Anne Ramsey sprung to fame late in her career courtesy of The Goonies and Throw Momma From The Train – and her work very much lives on.

At the start of the 1970s, Anne Ramsey finally got her break into screen acting. She was already in her early 40s when she picked up her first screen credit, a small character role in 1971’s The Sporting Club, and in the years that followed she’d take on many similar parts on both television and the big screen. Most of the films are rarely spoken about, but there were a few high profile productions, including Any Which Way You Can and the original Fun With Dick And Jane.

But there was little to suggest the impact she’d have in the 1980s with the collection of character roles she picked up in the decade before. Because it was in the second half of her 50s that Ramsey would suddenly be catapulted to pretty instant fame.

The turning point was an upcoming movie by the name of The Goonies, that Steven Spielberg planned to produce and Richard Donner was signed up to direct. As you probably know, The Goonies follows a bunch of youngsters following an old treasure map in the hope of finding the riches to save their parents’ home. And along the way, they come up against a family criminal gang: the Fratellis.

The villain of The Goonies then is the fearsome Mama Fratelli, and when Ramsey was cast in the role, she soon set about making it memorable. Members of the film’s young ensemble have admitted in the past to being terrified of her on set, in particular Jeff Cohen, who played Chunk. Furthermore, at Donner’s insistence, she wasn’t averse to giving her screen son – Robert Davi – a slap to provoke a reaction.

Yet in real life, Ramsey was a hard-working actor who had battled her way to this point. Happily married to her actor husband Logan Ramsey, it’s telling that a couple of years after The Goonies wrapped she was still in touch with Cohen, who insisted “Anne is always playing these tough guys, but she and Logan are really nice. They’re party animals”.

The Goonies made her feared by its young fans, and it would bring her the brightest spot of fame she’d arguably had in her acting career to that point. But she’d barely get time to enjoy it. She’d been suffering from a sore throat during production of the movie, and was scared to go to a doctor to get it checked out (especially when she then saw a lump in her throat). Once The Goonies had wrapped though, her husband insisted she do, and she got a diagnosis of throat cancer.

At first, it was treated with radiation, and she was able to carry on working. But it became clear that something more drastic was needed, and that surgery was going to be required. Thus, on her 57th birthday, Ramsey had an eight-hour operation, that would see tissue taken from her thigh to reconstruct the part of her tongue that needed to be removed. There was no certainty she’d have her speech after the operation, but in the short term at least, it was a success.

The ramifications for Ramsey were that she’d have some shoulder pain, would have mild drooling, and that she’d now speak in a slightly slurred manner.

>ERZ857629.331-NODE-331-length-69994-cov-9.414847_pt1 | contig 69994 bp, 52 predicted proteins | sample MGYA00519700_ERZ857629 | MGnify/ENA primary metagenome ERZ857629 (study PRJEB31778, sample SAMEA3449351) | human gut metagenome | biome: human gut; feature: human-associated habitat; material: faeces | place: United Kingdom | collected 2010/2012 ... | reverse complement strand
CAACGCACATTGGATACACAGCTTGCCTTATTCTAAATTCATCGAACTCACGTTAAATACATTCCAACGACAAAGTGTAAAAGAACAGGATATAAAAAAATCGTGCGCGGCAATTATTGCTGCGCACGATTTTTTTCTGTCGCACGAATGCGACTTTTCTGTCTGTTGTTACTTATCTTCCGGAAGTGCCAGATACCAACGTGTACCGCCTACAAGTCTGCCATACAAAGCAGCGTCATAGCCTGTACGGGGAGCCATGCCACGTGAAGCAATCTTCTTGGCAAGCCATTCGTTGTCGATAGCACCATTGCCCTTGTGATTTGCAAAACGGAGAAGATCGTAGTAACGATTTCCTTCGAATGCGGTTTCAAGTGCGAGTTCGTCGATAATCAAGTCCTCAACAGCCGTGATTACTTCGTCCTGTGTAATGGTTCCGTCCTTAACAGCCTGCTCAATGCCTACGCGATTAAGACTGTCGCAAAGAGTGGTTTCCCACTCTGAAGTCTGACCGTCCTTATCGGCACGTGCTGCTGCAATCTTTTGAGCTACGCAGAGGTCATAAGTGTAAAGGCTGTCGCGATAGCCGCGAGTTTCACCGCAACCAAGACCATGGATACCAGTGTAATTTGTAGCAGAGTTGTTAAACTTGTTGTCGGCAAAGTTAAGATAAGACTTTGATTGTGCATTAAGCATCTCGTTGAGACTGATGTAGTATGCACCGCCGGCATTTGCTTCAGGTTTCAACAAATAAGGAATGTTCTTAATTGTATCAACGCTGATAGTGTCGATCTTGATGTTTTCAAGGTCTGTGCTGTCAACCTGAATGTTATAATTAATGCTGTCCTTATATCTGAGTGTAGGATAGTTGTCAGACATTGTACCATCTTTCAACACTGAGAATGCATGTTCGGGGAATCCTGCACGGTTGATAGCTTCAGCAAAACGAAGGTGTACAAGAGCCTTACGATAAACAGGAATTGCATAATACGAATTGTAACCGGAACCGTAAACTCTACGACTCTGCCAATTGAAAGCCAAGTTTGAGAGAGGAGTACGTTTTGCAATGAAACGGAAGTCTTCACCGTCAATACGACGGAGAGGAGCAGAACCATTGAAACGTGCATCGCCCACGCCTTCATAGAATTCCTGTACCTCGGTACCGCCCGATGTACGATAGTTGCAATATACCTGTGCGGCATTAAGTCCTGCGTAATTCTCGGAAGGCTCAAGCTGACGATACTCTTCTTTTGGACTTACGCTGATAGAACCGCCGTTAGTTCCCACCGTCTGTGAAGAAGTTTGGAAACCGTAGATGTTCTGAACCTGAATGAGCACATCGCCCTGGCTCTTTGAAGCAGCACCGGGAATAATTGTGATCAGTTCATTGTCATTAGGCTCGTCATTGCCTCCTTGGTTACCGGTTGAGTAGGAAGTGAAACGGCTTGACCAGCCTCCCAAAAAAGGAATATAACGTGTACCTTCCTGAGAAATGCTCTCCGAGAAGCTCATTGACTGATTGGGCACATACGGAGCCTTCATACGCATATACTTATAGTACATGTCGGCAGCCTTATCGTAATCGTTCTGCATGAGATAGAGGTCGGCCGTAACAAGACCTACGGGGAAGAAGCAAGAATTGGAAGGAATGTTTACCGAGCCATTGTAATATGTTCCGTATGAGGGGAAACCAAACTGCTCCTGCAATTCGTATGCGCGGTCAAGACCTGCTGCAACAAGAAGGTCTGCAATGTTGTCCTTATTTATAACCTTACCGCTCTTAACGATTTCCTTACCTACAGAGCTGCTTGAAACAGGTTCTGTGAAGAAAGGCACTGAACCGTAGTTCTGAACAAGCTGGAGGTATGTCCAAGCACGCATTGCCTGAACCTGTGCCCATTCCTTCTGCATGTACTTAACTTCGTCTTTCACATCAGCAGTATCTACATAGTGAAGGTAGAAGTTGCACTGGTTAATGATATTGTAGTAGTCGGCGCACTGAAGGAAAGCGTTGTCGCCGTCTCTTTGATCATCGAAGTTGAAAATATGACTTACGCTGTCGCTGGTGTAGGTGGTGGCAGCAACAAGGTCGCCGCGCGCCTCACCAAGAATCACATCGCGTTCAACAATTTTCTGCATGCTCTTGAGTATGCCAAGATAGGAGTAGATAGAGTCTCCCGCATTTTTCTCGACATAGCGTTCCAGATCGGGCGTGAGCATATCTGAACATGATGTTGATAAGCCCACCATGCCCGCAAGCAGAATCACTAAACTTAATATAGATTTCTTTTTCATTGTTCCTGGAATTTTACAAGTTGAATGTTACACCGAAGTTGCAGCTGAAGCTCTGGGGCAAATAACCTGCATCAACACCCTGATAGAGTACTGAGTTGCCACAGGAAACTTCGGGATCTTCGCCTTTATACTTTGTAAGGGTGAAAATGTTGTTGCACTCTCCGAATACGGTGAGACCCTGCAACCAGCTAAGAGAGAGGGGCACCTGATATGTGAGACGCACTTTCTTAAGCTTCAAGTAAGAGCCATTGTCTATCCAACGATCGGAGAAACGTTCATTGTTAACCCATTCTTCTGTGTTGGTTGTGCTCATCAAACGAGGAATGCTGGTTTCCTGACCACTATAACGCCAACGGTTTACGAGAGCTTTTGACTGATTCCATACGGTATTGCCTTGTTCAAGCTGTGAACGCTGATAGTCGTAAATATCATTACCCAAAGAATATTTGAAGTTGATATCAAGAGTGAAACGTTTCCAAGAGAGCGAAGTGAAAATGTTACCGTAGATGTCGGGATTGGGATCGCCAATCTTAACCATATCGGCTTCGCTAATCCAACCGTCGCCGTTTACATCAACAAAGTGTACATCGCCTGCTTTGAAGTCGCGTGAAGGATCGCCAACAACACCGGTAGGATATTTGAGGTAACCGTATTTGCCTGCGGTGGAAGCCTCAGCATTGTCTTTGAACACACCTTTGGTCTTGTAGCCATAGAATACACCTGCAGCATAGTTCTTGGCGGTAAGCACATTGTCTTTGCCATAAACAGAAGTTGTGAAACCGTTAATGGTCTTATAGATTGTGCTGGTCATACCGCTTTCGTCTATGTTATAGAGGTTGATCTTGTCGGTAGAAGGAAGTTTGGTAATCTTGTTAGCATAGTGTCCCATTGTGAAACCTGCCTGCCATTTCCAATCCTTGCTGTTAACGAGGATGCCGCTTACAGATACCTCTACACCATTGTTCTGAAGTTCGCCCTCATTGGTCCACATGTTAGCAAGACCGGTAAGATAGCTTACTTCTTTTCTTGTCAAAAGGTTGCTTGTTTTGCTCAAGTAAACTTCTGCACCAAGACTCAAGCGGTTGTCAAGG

Whilst she was going through all of this Danny DeVito was plotting his feature directorial debut. He’d helmed a few TV movies and episodes to this point, but he was developing a feature by the name of Throw Momma From The Train. He was going to star, but he was struggling to find someone to take on the ‘momma’ role in the film.

As he told People magazine, “I was at my wit’s end”. Of the casting search he said “It had gotten so bad that people were beginning to recommend their own mothers – and I was starting to check them out!”.

Then his casting team suggested Anne Ramsey to him. It proved to be the project’s eureka moment. “I knew immediately that Momma had walked into my life”, DeVito said.

Ramsey, in spite of dealing with the impact of her surgery, threw herself into the role. It was nonetheless a struggle, and oftentimes she was in intense pain throughout the shoot. Nonetheless, she got to the end of it, in spite of requiring further oral surgery whilst filming was going on. She never asked for a day off, and her slurred speech in real life became a part of the character she played on screen.

When the film was ultimately release at the end of 1987, Ramsey’s role in it amounted to around ten minutes in total, yet her impact was sizeable. The film not only went on to be a much-liked hit when it opened on 11th December 1987, it would earn Ramsey significant acclaim. So much so that when the Academy Award nominations were announced early the following year, she picked up a nod for Best Supporting Actress. As you can see in this short interview clip, the ‘acceptance’ meant something to her.

Ramsey was suddenly a much in demand actor, to the point where Bill Murray for one wanted her involved in the film he was working on, Scrooged.

Tragically, though, by the time Scrooged made it into cinemas at the end of 1988 – just a year after the release of Throw Momma From The Train – Anne Ramsey had lost her cancer battle.

She suffered a recurrence of the disease just after the Academy Awards, and whilst she kept on working as long as she could, this time she couldn’t outrun it. She died on August 11th 1988, at the age of just 59. She was remembered by friends and family as the opposite of the fierce characters she’d become known for. She was active with charity work, and regarded as a kind and gentle person. What’s more, she got to get a little bit of limelight just before her time was up.

As this piece is being written, a 35th anniversary re-release of The Goonies is due. That means that a new generation gets to be scared of Mama Fratelli. But also, more importantly, a new generation too get to appreciate the work of Anne Ramsey. She remains very much missed.

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